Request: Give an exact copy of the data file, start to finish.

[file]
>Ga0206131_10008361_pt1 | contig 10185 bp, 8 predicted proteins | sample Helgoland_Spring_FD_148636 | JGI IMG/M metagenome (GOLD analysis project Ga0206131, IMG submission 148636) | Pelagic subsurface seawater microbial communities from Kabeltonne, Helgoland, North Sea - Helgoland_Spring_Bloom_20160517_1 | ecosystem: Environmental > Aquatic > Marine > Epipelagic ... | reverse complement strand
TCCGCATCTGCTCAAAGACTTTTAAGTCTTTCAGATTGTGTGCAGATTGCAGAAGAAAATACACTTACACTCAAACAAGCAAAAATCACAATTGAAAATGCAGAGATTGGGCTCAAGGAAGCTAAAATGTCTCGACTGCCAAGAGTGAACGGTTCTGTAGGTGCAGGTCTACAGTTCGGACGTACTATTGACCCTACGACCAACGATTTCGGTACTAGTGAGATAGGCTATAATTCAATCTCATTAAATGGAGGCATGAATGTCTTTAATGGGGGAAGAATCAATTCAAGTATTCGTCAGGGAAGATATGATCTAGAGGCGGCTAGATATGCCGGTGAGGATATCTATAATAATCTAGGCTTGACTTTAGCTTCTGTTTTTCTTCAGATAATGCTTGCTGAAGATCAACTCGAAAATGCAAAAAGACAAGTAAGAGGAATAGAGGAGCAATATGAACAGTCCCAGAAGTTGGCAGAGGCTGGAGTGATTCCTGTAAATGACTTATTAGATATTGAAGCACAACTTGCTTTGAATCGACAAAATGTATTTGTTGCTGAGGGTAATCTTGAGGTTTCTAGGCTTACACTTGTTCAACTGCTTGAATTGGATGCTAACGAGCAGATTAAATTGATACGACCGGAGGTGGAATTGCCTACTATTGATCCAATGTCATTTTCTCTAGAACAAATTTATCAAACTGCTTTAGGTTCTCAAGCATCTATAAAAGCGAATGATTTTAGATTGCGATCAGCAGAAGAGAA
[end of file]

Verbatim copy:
>Ga0206131_10008361_pt1 | contig 10185 bp, 8 predicted proteins | sample Helgoland_Spring_FD_148636 | JGI IMG/M metagenome (GOLD analysis project Ga0206131, IMG submission 148636) | Pelagic subsurface seawater microbial communities from Kabeltonne, Helgoland, North Sea - Helgoland_Spring_Bloom_20160517_1 | ecosystem: Environmental > Aquatic > Marine > Epipelagic ... | reverse complement strand
TCCGCATCTGCTCAAAGACTTTTAAGTCTTTCAGATTGTGTGCAGATTGCAGAAGAAAATACACTTACACTCAAACAAGCAAAAATCACAATTGAAAATGCAGAGATTGGGCTCAAGGAAGCTAAAATGTCTCGACTGCCAAGAGTGAACGGTTCTGTAGGTGCAGGTCTACAGTTCGGACGTACTATTGACCCTACGACCAACGATTTCGGTACTAGTGAGATAGGCTATAATTCAATCTCATTAAATGGAGGCATGAATGTCTTTAATGGGGGAAGAATCAATTCAAGTATTCGTCAGGGAAGATATGATCTAGAGGCGGCTAGATATGCCGGTGAGGATATCTATAATAATCTAGGCTTGACTTTAGCTTCTGTTTTTCTTCAGATAATGCTTGCTGAAGATCAACTCGAAAATGCAAAAAGACAAGTAAGAGGAATAGAGGAGCAATATGAACAGTCCCAGAAGTTGGCAGAGGCTGGAGTGATTCCTGTAAATGACTTATTAGATATTGAAGCACAACTTGCTTTGAATCGACAAAATGTATTTGTTGCTGAGGGTAATCTTGAGGTTTCTAGGCTTACACTTGTTCAACTGCTTGAATTGGATGCTAACGAGCAGATTAAATTGATACGACCGGAGGTGGAATTGCCTACTATTGATCCAATGTCATTTTCTCTAGAACAAATTTATCAAACTGCTTTAGGTTCTCAAGCATCTATAAAAGCGAATGATTTTAGATTGCGATCAGCAGAAGAGAA